“It is a capital mistake to theorize before one has data. Insensibly one begins to twist facts to suit theories, instead of theories to suit facts.”—Sherlock Holmes
What do Sherlock Holmes and Dr Watson, Hercule Poirot, Miss Marple, and Byomkesh Bakshi have in common? Deduction and Logical reasoning. These popular literary detectives, undoubtedly, paved the ground for what is today known as Forensic Science; the branch of science which deals with criminal investigation. With criminal masterminds around the globe devising unimaginable methods of committing crimes each day, forensic science plays an indispensable role in the investigation of serious crimes.
One of the first significant achievements in the field was the development of techniques for identifying individuals by their fingerprints. In the 19th century, it was discovered that almost any contact between a finger and a fixed surface left a latent mark that could be made visible by a variety of procedures (e.g., the use of a fine powder). Historically, searching fingerprint collections was a time-consuming manual task, relying on various systems of classification. The development in the 1980s of computerized databases for the electronic storage and rapid searching of fingerprint collections has enabled researchers to match prints much more quickly. The FBI, for example, reportedly held millions of prints in its electronic database at the beginning of the 21st century. Fingerprints found at crime scenes thus can be matched with fingerprints in such collections. Fingerprint evidence was first accepted in an Argentine court in the 1890s and in an English court in 1902. Many other countries soon adopted this system of identification as well.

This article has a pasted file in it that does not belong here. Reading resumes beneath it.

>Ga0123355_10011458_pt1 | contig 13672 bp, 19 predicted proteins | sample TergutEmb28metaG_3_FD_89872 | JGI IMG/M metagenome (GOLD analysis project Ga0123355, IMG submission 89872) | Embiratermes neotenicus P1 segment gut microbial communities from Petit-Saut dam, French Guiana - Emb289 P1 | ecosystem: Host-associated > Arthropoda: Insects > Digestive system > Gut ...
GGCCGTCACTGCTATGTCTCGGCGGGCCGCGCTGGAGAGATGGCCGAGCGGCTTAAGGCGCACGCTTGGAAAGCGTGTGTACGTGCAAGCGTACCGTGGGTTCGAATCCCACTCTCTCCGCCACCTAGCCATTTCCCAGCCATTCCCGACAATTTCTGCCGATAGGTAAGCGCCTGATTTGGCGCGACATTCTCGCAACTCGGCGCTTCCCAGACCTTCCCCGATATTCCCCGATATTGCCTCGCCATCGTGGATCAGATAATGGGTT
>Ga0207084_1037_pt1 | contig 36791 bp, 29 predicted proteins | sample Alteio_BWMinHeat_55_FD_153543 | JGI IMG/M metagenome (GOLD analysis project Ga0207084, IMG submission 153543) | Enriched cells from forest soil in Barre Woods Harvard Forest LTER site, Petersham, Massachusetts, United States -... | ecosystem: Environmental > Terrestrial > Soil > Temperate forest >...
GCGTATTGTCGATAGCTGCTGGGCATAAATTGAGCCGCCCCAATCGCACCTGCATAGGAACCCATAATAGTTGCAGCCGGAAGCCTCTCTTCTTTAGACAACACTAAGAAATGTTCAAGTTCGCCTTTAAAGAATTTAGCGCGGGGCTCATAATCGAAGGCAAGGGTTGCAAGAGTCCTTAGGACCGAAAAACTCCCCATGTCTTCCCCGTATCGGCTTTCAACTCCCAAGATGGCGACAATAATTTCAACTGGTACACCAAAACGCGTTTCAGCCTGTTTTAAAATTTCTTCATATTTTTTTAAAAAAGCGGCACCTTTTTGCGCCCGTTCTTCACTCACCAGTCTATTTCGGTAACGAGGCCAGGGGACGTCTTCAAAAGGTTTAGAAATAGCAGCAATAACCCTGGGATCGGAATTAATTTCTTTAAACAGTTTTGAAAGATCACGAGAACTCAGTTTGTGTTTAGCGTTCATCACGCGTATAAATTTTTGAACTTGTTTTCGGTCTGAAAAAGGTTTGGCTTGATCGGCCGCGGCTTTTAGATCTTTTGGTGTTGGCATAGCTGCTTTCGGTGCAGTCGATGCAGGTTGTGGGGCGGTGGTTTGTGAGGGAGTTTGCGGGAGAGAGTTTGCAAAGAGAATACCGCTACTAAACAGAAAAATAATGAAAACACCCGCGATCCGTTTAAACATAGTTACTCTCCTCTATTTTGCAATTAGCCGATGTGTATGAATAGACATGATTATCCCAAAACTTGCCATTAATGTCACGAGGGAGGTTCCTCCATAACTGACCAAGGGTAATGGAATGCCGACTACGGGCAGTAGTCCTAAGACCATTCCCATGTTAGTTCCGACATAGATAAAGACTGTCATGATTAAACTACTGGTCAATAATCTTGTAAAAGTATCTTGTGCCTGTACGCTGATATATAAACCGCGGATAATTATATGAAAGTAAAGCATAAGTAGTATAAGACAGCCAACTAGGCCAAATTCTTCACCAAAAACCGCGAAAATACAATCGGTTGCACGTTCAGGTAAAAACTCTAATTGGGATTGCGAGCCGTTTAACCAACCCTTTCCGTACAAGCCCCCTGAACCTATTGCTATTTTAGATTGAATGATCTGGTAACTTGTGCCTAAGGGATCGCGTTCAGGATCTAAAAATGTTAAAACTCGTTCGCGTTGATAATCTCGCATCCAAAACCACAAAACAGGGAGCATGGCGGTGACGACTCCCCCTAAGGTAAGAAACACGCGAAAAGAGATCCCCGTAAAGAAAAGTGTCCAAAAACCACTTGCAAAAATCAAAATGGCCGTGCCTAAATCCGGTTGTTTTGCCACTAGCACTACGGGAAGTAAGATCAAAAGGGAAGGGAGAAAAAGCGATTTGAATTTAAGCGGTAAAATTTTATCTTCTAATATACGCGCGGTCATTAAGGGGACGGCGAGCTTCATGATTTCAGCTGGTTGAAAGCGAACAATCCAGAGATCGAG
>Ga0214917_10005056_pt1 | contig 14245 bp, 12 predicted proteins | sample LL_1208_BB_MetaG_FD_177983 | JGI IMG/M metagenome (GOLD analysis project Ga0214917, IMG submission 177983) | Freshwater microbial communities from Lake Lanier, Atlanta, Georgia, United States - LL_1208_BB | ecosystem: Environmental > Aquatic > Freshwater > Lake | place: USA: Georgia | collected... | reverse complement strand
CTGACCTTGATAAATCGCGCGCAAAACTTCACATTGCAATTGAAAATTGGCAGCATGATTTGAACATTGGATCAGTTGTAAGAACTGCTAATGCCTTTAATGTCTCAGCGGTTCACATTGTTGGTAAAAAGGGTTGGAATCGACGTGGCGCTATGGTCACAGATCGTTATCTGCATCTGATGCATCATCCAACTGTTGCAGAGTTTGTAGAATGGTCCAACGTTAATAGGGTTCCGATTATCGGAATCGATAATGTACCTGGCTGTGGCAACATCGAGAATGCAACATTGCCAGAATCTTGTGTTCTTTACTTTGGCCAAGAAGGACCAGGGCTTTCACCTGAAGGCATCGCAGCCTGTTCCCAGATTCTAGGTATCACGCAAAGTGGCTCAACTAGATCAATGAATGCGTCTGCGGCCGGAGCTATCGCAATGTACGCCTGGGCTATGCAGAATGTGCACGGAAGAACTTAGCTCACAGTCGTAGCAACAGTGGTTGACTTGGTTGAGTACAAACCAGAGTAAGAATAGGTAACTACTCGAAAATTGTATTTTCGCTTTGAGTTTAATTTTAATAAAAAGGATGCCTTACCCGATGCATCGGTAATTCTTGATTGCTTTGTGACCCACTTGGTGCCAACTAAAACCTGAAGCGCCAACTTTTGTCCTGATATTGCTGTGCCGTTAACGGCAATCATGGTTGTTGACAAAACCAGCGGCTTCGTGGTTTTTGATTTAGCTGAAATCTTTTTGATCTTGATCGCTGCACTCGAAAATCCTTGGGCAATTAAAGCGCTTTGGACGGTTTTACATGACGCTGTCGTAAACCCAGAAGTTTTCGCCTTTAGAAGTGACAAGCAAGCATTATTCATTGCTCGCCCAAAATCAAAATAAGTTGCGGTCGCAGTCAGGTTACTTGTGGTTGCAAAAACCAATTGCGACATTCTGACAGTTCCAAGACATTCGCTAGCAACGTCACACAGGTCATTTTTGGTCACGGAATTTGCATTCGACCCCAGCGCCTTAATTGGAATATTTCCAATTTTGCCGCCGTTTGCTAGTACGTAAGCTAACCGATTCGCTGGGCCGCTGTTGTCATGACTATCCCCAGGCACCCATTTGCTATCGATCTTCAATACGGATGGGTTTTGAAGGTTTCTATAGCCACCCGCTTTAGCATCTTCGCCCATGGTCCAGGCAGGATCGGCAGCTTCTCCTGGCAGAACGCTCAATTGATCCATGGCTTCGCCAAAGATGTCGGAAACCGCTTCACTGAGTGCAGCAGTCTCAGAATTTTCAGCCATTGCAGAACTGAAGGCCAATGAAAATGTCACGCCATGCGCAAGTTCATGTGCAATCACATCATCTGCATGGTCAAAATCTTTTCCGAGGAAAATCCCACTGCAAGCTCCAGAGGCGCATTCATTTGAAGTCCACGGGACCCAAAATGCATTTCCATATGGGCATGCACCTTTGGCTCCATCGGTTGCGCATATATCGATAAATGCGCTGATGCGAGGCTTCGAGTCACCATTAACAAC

Since the late 1980s, DNA fingerprinting (e.g., hair, sperm, and blood) has been used to exclude a suspect or establish guilt with a high degree of probability. Other substances, such as fibers, paper, glass, and paint, can yield considerable information under microscopic or chemical analysis. Fibers, for instance, discovered on the victim or at the scene of the crime can be tested to determine whether they are similar to those in the clothing of the suspect. Computer networks allow investigators to search increasingly large bodies of data on material samples, though the creation of such databases is time-consuming and costly.
Biometrics is yet another emerging and fast growing technology in the field of forensics. Hand geometry, iris scan, ear matching, facial and voice recognition, vein patterns, and human body odor are some of the biometric-based methods that are either in use or are in the pipeline. Iris scan faces challenges many a times since iris is affected by drug use, alcohol, pregnancy and aging. Veins like fingerprints are unique to every individual. Vein Viewer and Palm Secure are two of the systems that use vein imaging. Electronic noses or E-noses have many applications including food quality control, and to an extent detecting human body odor. In 2006, in China, the government began gathering odor database, thereby, successful in solving many cases.
The changing role of forensic science is evident from the fact that earlier forensic analysis entered the investigative process post crime, post investigation, post suspect arrest but before prosecution, whereas now, forensic work often precedes an arrest. In other words, its role begins immediately after a crime is committed to assist investigators in developing leads and/or to identify possible suspects. This transition highlights the increased significance of forensic science in the criminal investigative process.
For our reports on safety and security, visit http://www.bccresearch.com/market-research/safety-and-security